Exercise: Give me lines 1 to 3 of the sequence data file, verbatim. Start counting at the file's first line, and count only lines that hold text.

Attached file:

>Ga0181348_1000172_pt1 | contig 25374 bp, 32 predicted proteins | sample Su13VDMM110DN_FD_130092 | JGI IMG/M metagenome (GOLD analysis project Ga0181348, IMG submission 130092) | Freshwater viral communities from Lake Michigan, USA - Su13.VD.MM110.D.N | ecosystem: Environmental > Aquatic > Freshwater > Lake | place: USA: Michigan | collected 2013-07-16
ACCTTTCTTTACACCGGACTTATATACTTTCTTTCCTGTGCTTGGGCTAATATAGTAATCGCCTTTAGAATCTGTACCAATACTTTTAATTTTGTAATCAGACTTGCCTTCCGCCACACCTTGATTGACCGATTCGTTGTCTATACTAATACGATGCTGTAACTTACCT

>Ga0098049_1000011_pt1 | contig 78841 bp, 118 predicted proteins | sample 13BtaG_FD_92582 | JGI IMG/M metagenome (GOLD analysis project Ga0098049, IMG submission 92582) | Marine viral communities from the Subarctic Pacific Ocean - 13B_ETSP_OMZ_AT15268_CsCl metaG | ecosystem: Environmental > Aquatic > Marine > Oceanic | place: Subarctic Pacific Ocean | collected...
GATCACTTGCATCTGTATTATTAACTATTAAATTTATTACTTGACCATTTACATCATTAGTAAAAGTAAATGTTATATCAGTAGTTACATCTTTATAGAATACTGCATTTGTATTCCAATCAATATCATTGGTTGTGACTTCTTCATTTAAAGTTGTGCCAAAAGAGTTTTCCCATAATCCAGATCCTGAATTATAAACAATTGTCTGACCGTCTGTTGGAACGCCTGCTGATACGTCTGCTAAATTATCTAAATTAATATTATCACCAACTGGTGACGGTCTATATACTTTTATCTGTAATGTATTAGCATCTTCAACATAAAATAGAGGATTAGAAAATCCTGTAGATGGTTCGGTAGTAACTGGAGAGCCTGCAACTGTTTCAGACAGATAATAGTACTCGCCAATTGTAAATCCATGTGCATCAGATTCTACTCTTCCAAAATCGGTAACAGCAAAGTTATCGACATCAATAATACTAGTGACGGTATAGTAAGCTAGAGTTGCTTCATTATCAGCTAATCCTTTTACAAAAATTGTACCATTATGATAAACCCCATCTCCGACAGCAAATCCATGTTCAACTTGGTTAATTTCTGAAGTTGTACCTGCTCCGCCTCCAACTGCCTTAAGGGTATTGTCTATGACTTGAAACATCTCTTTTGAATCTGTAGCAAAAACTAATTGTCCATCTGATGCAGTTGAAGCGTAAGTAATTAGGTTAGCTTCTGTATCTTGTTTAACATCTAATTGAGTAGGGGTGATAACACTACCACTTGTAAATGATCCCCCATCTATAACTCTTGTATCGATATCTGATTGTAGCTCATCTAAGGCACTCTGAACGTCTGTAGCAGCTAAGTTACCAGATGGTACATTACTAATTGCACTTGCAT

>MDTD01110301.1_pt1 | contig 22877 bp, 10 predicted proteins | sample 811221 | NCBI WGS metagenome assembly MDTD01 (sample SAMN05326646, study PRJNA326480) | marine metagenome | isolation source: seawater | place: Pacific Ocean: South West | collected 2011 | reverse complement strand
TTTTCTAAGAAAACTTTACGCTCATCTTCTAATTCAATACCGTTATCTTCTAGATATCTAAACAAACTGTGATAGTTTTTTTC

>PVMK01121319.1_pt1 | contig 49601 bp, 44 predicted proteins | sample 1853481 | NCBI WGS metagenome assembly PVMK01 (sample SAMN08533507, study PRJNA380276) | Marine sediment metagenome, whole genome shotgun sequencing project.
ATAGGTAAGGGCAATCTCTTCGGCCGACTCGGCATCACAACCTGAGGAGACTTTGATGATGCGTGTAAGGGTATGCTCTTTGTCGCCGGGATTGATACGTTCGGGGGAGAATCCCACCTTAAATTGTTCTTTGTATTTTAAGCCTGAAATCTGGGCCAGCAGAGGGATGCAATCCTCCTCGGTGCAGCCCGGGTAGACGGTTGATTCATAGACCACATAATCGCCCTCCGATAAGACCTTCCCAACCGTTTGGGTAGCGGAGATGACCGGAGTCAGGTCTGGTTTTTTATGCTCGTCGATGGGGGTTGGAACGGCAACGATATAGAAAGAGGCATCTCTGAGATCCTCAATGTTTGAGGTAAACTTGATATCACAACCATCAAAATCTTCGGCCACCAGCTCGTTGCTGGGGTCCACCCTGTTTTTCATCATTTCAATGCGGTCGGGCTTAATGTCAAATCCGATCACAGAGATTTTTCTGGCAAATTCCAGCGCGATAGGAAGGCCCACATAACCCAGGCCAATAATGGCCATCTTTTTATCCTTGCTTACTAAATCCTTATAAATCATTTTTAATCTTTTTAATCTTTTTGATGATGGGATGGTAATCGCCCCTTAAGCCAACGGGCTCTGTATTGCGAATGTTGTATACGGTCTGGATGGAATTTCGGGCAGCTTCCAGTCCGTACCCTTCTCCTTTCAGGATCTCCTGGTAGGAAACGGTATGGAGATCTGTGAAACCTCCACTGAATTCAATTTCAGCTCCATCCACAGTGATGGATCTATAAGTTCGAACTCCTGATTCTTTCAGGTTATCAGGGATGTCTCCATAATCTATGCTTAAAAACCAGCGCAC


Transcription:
>Ga0181348_1000172_pt1 | contig 25374 bp, 32 predicted proteins | sample Su13VDMM110DN_FD_130092 | JGI IMG/M metagenome (GOLD analysis project Ga0181348, IMG submission 130092) | Freshwater viral communities from Lake Michigan, USA - Su13.VD.MM110.D.N | ecosystem: Environmental > Aquatic > Freshwater > Lake | place: USA: Michigan | collected 2013-07-16
ACCTTTCTTTACACCGGACTTATATACTTTCTTTCCTGTGCTTGGGCTAATATAGTAATCGCCTTTAGAATCTGTACCAATACTTTTAATTTTGTAATCAGACTTGCCTTCCGCCACACCTTGATTGACCGATTCGTTGTCTATACTAATACGATGCTGTAACTTACCT

>Ga0098049_1000011_pt1 | contig 78841 bp, 118 predicted proteins | sample 13BtaG_FD_92582 | JGI IMG/M metagenome (GOLD analysis project Ga0098049, IMG submission 92582) | Marine viral communities from the Subarctic Pacific Ocean - 13B_ETSP_OMZ_AT15268_CsCl metaG | ecosystem: Environmental > Aquatic > Marine > Oceanic | place: Subarctic Pacific Ocean | collected...